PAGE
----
While I would agree that behind the rudder post is a pretty poor location for the fluxgate compass, repositioning the fluxgate compass sensor won’t do too much to improve the ultimate performance of the ST4000 in quartering or following seas. The only reason to try to have the fluxgate compass sensor in the middle of the center third of the waterline is to try to keep the sensor as near the center of gravity of the boat as possible. The fluxgate sensor is pendulously suspended (but with no damping to speak of) in its case to allow the sensing axis of the sensor to remain nominally “level” with the world in roll and pitch, but that also means it is sensitive to fore and aft as well as lateral accelerations. (“Pendulous” just means a rock hanging on a string….. it tries to align itself with the earth’s gravity by pointing “down”.) The further it sits away from the center of gravity of the boat, which also is pretty close to its center of motion in a seaway, the more disturbing accelerations the unit sees as the boat pitches and yaws around. (In the “rock on a string” example, move your hand around while you hold the string and see what happens to the direction the rock and string think is “down”.) This extra “swinging around” of the sensor creates errors in the sensed magnetic heading, and while it will in general average out over a long enough period of time, in the short term it can make it more difficult for the AP to figure out what it should be doing.
That said, the real problem for an AP such as the ST4000 in a fin or winged keel boat like the C34 (or anything else without a really long, full keel) is the inability of the AP servo to generate large enough and fast enough corrections at the rudder to keep up with the typical yaw disturbances created by quartering and following seas, or really any large and fast disturbances to the magnetic heading of the boat. As I have said many times, any situation that makes it hard for you as the helmsman to keep the boat going where you want it will be even harder for an AP to keep the boat going where you want it. To make it a little more graphic, imagine yourself on the boat and cut off from any and all sensory perceptions except the compass card, knowing nothing about what is going on around you but what you can learn from looking at the compass on the binnacle, then insert quartering and following seas. To make it more interesting, you can only move the wheel a maximum of about 20 to 30 degrees per second. How well would you be able to steer the boat??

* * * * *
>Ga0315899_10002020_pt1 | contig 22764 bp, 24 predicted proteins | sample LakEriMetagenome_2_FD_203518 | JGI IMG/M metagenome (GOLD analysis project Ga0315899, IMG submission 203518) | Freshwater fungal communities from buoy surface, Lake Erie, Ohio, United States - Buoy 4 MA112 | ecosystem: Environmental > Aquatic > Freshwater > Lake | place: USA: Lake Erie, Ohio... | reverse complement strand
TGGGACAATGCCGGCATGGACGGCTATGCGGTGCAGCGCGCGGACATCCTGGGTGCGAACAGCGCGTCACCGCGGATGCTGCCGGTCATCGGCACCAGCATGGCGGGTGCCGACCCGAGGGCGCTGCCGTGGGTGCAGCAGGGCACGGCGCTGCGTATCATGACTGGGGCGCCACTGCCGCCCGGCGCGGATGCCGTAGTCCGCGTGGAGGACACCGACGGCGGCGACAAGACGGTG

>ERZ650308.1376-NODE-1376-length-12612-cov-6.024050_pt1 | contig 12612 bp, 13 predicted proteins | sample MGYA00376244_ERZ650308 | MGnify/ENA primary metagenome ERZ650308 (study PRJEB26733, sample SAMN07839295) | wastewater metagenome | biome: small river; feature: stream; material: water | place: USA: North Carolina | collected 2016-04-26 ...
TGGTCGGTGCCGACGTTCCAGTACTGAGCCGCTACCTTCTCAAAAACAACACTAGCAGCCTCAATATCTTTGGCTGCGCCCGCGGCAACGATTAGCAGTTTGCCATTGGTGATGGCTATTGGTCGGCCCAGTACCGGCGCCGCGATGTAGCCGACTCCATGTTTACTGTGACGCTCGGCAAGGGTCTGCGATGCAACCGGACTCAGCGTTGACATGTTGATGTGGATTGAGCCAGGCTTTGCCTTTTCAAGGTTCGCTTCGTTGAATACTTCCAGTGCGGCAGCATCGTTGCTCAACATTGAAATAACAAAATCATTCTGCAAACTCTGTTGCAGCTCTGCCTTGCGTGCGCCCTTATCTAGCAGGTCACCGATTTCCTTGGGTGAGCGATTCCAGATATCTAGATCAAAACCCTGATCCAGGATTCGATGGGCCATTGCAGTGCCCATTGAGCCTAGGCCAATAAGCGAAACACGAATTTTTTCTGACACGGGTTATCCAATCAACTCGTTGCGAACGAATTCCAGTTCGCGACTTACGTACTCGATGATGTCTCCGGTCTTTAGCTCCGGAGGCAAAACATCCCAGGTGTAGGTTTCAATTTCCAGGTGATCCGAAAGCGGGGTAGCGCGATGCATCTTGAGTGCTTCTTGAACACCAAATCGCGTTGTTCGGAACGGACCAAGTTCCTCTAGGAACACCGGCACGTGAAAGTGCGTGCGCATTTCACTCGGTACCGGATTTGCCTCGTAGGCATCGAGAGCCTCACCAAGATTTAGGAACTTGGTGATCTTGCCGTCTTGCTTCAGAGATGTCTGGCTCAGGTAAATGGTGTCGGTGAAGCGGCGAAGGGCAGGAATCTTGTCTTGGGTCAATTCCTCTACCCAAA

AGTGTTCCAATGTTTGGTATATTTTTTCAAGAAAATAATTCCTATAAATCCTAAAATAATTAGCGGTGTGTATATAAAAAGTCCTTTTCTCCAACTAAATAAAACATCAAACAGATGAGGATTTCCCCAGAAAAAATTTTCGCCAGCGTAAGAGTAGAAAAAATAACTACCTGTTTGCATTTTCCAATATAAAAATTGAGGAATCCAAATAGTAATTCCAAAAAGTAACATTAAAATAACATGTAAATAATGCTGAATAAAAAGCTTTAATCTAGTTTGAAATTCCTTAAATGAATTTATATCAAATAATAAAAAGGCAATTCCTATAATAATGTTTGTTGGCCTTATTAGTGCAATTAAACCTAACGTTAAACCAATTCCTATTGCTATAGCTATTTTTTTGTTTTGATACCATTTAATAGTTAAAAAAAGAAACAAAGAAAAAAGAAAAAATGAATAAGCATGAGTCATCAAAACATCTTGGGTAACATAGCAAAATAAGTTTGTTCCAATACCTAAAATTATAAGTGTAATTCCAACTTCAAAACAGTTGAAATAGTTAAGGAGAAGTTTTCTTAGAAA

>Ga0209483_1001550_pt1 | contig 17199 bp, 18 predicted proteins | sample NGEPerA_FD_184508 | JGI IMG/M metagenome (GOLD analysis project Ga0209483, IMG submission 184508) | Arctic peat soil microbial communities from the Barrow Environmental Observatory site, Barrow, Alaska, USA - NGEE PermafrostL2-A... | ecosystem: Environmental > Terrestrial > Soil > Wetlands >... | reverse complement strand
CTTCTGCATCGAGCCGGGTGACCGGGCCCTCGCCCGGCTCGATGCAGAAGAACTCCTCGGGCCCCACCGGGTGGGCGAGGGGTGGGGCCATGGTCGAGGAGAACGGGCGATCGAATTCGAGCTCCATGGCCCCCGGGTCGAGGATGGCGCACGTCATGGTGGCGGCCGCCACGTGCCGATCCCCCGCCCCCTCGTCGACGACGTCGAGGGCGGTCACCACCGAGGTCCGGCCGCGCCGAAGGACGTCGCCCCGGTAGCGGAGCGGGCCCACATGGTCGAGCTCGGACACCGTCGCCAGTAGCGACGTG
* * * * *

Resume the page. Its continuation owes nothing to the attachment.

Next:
The Autohelm has two power consumption settings: low and high power. The default is set for low power consumption. In a quartering sea, was the Autohelm set for high power? If so, was there any improvement in Autohelm’s response to a quartering sea?
If you set the Autohelm to block the “automatic sea state” adaptation, it will increase both the average power consumption and the responsiveness of the system. It will do some better dynamically in this setting, but won’t be a cure-all since it still can’t increase the maximum wheel speed. If you get a chance to give it a try I would be interested in hearing what level of improvement you notice, if any.